Spanish holiday hotspot Costa Del Sol could experience a spike in tiger mosquitoes, as the coronavirus lockdown draws vacationers away, resulting in less property maintenance, according to local Spanish media Murcia Today. Local officials are spraying the area with insecticides so that the mosquito population does not conquer the retreat when the tourists are finally back.
Weather has helped the pesky insects, Murcia Today reported, as heavy rainfalls have left pools of water that make for perfect breeding conditions for the pests.
Its combination with abandoned places amid the coronavirus lockdown could lead to a perfect insect storm, resulting in the Murcia town hall stepping up its spraying of areas against the tiger mosquitoes.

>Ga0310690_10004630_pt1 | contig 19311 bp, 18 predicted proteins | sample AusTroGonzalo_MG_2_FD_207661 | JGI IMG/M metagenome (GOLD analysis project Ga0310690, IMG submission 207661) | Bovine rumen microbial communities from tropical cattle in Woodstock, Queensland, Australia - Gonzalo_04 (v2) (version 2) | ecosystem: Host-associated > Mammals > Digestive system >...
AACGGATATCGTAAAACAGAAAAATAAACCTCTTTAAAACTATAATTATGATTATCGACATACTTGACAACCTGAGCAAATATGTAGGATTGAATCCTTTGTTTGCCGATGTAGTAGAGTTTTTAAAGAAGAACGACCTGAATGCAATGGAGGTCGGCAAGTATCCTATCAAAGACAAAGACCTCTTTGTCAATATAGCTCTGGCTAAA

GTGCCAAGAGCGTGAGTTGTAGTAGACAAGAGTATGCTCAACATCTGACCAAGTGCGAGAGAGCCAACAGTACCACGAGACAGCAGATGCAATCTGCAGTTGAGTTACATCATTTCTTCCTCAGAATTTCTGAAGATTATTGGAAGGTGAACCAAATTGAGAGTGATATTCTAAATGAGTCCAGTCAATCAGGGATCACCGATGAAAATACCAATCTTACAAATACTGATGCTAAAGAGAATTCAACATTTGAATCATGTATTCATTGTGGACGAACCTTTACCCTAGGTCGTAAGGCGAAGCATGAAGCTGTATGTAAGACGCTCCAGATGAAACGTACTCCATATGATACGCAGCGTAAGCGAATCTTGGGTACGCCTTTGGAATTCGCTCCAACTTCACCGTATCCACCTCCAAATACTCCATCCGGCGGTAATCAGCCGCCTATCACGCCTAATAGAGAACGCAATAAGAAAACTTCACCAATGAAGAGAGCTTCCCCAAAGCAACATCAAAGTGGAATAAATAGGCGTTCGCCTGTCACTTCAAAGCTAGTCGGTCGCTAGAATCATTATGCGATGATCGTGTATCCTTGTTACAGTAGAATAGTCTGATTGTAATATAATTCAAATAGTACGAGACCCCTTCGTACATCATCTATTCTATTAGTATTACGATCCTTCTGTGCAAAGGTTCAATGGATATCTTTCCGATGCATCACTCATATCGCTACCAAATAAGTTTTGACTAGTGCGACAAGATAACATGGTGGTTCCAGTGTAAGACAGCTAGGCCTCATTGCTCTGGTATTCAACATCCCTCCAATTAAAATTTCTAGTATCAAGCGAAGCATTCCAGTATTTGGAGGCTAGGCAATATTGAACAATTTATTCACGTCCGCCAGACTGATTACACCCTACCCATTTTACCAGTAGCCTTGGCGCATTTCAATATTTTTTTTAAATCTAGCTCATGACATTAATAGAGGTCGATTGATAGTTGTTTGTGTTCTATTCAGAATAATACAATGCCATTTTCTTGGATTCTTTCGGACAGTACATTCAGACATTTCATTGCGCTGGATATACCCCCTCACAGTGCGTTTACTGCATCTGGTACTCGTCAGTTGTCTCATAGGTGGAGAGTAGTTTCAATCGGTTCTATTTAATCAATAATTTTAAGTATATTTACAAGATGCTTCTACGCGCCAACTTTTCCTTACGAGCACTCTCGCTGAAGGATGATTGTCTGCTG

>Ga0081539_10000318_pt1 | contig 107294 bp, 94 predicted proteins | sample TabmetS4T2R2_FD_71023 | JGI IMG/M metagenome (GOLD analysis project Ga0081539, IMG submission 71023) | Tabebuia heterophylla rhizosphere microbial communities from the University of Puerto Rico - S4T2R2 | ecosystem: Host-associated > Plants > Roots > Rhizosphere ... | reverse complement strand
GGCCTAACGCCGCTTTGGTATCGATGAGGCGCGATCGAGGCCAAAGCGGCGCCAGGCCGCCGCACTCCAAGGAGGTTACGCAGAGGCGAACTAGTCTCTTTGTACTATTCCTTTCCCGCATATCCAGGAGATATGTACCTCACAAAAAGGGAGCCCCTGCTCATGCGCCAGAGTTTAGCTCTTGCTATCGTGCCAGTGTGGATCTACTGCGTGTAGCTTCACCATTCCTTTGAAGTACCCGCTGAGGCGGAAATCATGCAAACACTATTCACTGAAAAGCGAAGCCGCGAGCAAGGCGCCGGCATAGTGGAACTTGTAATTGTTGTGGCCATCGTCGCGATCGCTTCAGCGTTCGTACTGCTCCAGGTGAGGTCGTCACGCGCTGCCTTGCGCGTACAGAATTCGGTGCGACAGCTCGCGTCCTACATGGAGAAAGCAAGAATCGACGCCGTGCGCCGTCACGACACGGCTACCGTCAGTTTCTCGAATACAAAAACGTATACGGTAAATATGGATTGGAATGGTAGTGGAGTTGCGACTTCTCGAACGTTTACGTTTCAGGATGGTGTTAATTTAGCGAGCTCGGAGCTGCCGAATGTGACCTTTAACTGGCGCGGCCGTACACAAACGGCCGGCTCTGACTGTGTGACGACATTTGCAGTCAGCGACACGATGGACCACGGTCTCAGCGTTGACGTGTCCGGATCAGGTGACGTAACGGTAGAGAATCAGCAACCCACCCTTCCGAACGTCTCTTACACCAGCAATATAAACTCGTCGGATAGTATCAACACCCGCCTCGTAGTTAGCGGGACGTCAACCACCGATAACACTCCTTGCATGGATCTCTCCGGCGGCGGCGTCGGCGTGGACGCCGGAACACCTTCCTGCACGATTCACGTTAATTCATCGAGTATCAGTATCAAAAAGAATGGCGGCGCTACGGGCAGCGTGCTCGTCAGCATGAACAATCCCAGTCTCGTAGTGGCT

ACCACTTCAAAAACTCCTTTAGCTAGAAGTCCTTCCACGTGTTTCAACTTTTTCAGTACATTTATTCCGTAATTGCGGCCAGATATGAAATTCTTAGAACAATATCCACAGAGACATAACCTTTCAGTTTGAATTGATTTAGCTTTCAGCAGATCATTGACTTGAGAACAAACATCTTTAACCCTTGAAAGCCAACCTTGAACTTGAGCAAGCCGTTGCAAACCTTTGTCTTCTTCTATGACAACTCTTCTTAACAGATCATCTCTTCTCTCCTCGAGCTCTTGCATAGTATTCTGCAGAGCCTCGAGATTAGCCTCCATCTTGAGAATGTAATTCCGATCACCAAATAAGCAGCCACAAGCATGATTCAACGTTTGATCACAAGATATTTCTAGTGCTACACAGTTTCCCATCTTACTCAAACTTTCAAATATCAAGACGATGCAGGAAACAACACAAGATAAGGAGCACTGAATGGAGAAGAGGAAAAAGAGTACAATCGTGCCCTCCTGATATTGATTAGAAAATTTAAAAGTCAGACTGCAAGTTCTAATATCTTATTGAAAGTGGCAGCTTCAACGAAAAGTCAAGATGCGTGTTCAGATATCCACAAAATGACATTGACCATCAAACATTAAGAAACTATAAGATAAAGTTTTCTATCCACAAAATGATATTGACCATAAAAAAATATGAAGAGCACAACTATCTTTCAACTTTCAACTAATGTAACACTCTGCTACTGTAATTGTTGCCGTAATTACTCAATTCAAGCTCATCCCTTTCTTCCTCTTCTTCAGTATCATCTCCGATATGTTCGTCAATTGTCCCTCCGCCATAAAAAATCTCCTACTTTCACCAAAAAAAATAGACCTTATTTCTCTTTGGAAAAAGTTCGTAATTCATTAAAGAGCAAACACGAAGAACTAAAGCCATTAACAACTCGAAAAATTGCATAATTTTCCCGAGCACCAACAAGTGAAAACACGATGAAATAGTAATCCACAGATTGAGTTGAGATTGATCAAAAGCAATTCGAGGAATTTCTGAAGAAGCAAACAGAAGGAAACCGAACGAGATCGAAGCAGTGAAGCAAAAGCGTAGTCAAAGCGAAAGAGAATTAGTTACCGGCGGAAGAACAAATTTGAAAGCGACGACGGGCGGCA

It could help if the water pools created by the rainfalls were eliminated, but many owners cannot visit their second residences to undertake basic maintenance. Since the emergency lockdown was not expected, not every housekeeper made sure there were no containers accumulating water before becoming quarantined.
While their bite is little different from the bite of an ordinary mosquito, Tiger mosquitoes are capable of transmitting dengue fever to humans. However, as the Tiger mosquito is twice the size of an ordinary mosquito, and while it can be controlled, it is almost impossible to completely eradicate the population.
A possible mosquito invasion is yet another problem for holiday retreats in Spain, as it is still unclear when beaches will reopen, provided that the anti-coronavirus lockdown is lifted.
Currently, there are 220,235 confirmed cases in Spain, with a death toll of over 25,000 people, according to global data assembled and reported by Johns Hopkins University.